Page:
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HRSA Studying Telehealth Data for Long-Term Integration

The future of health care is incorporating more and more hybrid technologies and environments.

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The pandemic prompted a rapid increase in telehealth services, and now that the health care landscape is reorienting itself to the new status quo, the Human Resources and Services Administration (HRSA) is studying telehealth integration and continuity of care for the long term.

HRSA’s Office for the Advancement of Telehealth (OAT) awards grants to communities for implementing telehealth, funds regional telehealth resource centers that offers technical support, and also conducts its own telehealth research. The office is gathering evidence on when and how telehealth can be advantageous and looking at the future of hybrid health practices.

“We can look across government data to look at pre-pandemic, pandemic — and hopefully at some point soon, post-pandemic data — where we can really get a great picture of telehealth improving patient outcomes and being cost-effective,” OAT Director Heather Dimeris said at ATARC’s Health Summit earlier this week. “And making sure it’s not opening the door to a lot of fraud or making sure that it’s not overwhelming an already burdened, burned-out health care workforce. All of those pieces are incredibly important to us when we look at data to help shape what telehealth — and that integration of telehealth, EHR, AI — how that will look in a post-pandemic environment.”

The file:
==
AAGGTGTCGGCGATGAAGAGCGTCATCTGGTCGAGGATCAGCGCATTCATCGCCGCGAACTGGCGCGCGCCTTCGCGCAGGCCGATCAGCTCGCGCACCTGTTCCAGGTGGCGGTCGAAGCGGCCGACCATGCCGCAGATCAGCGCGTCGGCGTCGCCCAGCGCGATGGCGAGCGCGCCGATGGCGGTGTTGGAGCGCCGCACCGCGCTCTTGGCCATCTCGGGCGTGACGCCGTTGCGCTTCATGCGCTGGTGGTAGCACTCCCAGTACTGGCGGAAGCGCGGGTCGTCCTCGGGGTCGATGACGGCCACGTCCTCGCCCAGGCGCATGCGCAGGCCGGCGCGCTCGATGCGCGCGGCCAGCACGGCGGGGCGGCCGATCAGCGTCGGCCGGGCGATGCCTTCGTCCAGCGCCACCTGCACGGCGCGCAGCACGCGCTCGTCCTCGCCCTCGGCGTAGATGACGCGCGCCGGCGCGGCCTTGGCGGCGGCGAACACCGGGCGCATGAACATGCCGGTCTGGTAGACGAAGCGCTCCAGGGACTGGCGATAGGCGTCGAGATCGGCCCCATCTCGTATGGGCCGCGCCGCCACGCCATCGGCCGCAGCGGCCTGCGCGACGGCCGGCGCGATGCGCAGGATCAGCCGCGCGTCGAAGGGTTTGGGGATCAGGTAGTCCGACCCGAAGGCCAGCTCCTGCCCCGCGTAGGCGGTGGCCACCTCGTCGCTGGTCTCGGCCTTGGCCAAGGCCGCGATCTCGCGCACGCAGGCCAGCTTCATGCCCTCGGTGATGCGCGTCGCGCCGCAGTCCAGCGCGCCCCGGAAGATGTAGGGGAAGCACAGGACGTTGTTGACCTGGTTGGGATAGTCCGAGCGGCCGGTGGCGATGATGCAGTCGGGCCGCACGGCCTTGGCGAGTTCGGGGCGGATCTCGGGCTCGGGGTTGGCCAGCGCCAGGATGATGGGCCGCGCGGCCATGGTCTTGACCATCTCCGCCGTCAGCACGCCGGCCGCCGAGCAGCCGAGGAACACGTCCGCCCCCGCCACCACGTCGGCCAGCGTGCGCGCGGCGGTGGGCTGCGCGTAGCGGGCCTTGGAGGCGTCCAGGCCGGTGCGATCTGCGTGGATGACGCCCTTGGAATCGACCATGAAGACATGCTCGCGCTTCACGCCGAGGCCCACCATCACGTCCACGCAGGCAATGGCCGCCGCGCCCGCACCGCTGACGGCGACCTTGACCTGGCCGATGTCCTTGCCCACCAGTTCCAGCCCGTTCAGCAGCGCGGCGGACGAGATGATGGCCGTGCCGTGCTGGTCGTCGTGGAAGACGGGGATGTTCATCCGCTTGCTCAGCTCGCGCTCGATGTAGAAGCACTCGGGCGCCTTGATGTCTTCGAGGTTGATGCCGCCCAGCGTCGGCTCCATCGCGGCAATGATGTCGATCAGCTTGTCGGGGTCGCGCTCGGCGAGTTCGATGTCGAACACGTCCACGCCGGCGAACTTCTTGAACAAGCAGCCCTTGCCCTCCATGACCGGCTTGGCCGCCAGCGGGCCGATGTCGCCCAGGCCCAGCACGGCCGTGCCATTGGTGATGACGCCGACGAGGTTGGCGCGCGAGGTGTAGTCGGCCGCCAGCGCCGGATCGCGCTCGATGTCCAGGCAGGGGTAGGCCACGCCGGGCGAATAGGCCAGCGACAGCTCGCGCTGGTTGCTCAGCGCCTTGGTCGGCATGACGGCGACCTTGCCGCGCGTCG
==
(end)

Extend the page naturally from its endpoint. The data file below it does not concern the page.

During the pandemic, HRSA launched, a new website that provides information to both patients and health care providers.

“We were able to use some Cares Act funding to create a website called,” Dimeris said. “We have one place that both patients and providers — and now we’re building it out for researchers — can go to receive sound information on how to get telehealth services if you’re a patient and how to translate research into practice for providers.”

The website includes best practices guides, billing information and updates on HIPAA waiver policies for telehealth purposes. A HRSA research center at the University of Arkansas recently published an article on the website about the terminology for digital health, eHealth, mHealth, telehealth and the various distinctions to help establish a common set of language — a task that also helps inform the Department of Health and Human Service’s data collection.

“I think looking forward, strengthening our plan by using data and collaborating with each other to get some common metrics and terminology is going to be really important, and then following that data and tracking it closely to see what we can do in a post-pandemic health care environment,” Dimeris said. “Definitely looking at improving health equity through increasing access to broadband, satellite or mobile services. Making sure that we’re able to improve health outcomes; making sure we limit fraud, waste and abuse and looking at cost-effectiveness.”

According to Dimeris, much of telehealth advancement boils down to improving technology access.

“The key is making sure everybody does have access to data, to reach high-speed internet — whether through broadband or satellite or through mobile service,” Dimeris said. “That is the key if we want to try to improve access to telehealth services and analyze all these other pieces.”

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